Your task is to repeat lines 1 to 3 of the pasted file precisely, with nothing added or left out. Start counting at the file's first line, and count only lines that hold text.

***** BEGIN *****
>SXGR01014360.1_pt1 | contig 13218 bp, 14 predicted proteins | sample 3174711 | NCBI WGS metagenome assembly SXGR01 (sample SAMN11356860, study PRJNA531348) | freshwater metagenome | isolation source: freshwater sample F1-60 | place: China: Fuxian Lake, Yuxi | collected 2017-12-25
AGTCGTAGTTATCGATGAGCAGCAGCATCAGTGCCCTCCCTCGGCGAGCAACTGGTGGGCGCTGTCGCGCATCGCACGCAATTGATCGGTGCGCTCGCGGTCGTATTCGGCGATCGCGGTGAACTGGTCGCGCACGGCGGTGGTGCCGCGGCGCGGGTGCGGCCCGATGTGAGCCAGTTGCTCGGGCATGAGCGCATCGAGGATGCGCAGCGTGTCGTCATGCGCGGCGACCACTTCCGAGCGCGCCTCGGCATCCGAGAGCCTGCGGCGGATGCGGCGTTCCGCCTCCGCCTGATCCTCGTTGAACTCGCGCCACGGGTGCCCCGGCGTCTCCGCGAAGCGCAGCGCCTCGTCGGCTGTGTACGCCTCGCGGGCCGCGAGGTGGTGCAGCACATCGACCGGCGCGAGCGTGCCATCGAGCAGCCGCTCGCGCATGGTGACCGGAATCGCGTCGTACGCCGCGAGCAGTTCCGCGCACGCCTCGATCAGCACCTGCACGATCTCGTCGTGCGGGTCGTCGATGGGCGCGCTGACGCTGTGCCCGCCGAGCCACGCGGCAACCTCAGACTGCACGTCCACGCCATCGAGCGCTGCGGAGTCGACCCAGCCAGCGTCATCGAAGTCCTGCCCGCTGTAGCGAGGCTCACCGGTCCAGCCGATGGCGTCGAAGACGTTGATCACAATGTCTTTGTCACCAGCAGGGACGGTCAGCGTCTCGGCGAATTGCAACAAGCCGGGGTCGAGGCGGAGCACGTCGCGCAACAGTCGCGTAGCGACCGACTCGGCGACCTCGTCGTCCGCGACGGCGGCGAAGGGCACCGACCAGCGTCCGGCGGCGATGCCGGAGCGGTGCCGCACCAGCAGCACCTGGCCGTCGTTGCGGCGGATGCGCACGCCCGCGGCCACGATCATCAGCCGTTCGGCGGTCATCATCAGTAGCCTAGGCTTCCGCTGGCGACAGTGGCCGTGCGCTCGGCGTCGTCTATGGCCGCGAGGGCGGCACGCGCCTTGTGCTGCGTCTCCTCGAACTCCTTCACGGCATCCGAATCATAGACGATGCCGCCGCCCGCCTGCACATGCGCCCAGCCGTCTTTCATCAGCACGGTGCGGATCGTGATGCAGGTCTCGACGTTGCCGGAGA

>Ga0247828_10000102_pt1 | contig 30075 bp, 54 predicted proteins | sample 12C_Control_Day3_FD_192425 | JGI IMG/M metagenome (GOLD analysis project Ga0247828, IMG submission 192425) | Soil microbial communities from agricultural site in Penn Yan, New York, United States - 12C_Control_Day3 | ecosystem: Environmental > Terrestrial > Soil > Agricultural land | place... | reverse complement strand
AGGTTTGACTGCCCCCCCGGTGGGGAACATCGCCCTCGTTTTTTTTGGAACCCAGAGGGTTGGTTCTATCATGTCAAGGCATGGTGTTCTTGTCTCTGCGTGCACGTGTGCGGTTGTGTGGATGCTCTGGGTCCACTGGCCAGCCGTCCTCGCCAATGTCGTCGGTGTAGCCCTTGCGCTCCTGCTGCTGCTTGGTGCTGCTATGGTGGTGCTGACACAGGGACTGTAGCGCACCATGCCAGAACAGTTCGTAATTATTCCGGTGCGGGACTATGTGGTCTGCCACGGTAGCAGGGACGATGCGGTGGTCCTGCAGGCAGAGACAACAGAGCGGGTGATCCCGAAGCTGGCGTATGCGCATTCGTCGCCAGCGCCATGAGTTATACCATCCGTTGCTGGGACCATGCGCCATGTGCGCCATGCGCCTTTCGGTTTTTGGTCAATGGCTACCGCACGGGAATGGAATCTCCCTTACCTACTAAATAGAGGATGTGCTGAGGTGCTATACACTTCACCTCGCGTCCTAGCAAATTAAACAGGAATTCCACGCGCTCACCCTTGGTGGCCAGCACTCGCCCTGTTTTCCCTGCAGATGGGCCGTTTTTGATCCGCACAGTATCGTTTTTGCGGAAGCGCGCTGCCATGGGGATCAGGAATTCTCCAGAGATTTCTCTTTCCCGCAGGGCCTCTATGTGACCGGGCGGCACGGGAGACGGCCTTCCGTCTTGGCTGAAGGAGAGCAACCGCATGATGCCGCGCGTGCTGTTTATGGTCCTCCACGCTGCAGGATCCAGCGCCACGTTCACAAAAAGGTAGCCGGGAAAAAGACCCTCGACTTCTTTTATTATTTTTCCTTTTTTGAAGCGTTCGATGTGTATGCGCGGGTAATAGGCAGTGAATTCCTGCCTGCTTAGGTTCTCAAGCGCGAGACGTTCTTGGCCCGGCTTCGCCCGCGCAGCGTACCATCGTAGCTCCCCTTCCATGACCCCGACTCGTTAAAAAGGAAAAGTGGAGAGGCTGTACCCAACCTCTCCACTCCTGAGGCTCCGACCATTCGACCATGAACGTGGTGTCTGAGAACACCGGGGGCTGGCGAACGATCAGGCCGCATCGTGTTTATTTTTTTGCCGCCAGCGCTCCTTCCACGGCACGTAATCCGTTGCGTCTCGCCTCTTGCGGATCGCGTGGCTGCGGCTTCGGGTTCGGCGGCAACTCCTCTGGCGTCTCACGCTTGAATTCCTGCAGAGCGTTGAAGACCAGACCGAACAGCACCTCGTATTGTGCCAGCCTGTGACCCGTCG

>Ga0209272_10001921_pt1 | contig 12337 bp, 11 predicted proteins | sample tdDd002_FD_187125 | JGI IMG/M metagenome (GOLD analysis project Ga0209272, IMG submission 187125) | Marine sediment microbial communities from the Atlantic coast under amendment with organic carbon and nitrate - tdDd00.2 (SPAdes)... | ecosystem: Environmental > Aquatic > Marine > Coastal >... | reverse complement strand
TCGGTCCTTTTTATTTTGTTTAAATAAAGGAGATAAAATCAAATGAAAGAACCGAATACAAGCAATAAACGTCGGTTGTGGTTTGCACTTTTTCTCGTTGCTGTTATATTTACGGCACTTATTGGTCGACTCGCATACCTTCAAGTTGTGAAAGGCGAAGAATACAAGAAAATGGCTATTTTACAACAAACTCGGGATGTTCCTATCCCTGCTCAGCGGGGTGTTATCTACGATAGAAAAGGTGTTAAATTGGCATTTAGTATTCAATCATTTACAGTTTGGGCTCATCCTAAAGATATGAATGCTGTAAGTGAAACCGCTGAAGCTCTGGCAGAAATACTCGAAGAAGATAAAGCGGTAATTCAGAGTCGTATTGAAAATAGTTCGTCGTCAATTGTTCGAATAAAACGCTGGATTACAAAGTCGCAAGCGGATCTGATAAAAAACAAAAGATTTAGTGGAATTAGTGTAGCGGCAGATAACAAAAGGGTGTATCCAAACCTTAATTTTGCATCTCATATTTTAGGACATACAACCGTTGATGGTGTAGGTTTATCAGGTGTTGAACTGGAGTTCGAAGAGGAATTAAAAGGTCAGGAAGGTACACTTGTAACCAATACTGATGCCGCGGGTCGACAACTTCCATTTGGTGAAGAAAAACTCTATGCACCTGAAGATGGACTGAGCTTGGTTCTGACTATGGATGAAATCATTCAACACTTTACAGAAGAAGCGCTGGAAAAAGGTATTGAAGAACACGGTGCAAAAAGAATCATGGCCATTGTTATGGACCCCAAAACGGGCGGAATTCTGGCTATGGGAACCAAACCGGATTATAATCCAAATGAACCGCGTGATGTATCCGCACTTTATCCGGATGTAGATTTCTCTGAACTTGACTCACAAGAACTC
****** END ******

>SXGR01014360.1_pt1 | contig 13218 bp, 14 predicted proteins | sample 3174711 | NCBI WGS metagenome assembly SXGR01 (sample SAMN11356860, study PRJNA531348) | freshwater metagenome | isolation source: freshwater sample F1-60 | place: China: Fuxian Lake, Yuxi | collected 2017-12-25
AGTCGTAGTTATCGATGAGCAGCAGCATCAGTGCCCTCCCTCGGCGAGCAACTGGTGGGCGCTGTCGCGCATCGCACGCAATTGATCGGTGCGCTCGCGGTCGTATTCGGCGATCGCGGTGAACTGGTCGCGCACGGCGGTGGTGCCGCGGCGCGGGTGCGGCCCGATGTGAGCCAGTTGCTCGGGCATGAGCGCATCGAGGATGCGCAGCGTGTCGTCATGCGCGGCGACCACTTCCGAGCGCGCCTCGGCATCCGAGAGCCTGCGGCGGATGCGGCGTTCCGCCTCCGCCTGATCCTCGTTGAACTCGCGCCACGGGTGCCCCGGCGTCTCCGCGAAGCGCAGCGCCTCGTCGGCTGTGTACGCCTCGCGGGCCGCGAGGTGGTGCAGCACATCGACCGGCGCGAGCGTGCCATCGAGCAGCCGCTCGCGCATGGTGACCGGAATCGCGTCGTACGCCGCGAGCAGTTCCGCGCACGCCTCGATCAGCACCTGCACGATCTCGTCGTGCGGGTCGTCGATGGGCGCGCTGACGCTGTGCCCGCCGAGCCACGCGGCAACCTCAGACTGCACGTCCACGCCATCGAGCGCTGCGGAGTCGACCCAGCCAGCGTCATCGAAGTCCTGCCCGCTGTAGCGAGGCTCACCGGTCCAGCCGATGGCGTCGAAGACGTTGATCACAATGTCTTTGTCACCAGCAGGGACGGTCAGCGTCTCGGCGAATTGCAACAAGCCGGGGTCGAGGCGGAGCACGTCGCGCAACAGTCGCGTAGCGACCGACTCGGCGACCTCGTCGTCCGCGACGGCGGCGAAGGGCACCGACCAGCGTCCGGCGGCGATGCCGGAGCGGTGCCGCACCAGCAGCACCTGGCCGTCGTTGCGGCGGATGCGCACGCCCGCGGCCACGATCATCAGCCGTTCGGCGGTCATCATCAGTAGCCTAGGCTTCCGCTGGCGACAGTGGCCGTGCGCTCGGCGTCGTCTATGGCCGCGAGGGCGGCACGCGCCTTGTGCTGCGTCTCCTCGAACTCCTTCACGGCATCCGAATCATAGACGATGCCGCCGCCCGCCTGCACATGCGCCCAGCCGTCTTTCATCAGCACGGTGCGGATCGTGATGCAGGTCTCGACGTTGCCGGAGA

>Ga0247828_10000102_pt1 | contig 30075 bp, 54 predicted proteins | sample 12C_Control_Day3_FD_192425 | JGI IMG/M metagenome (GOLD analysis project Ga0247828, IMG submission 192425) | Soil microbial communities from agricultural site in Penn Yan, New York, United States - 12C_Control_Day3 | ecosystem: Environmental > Terrestrial > Soil > Agricultural land | place... | reverse complement strand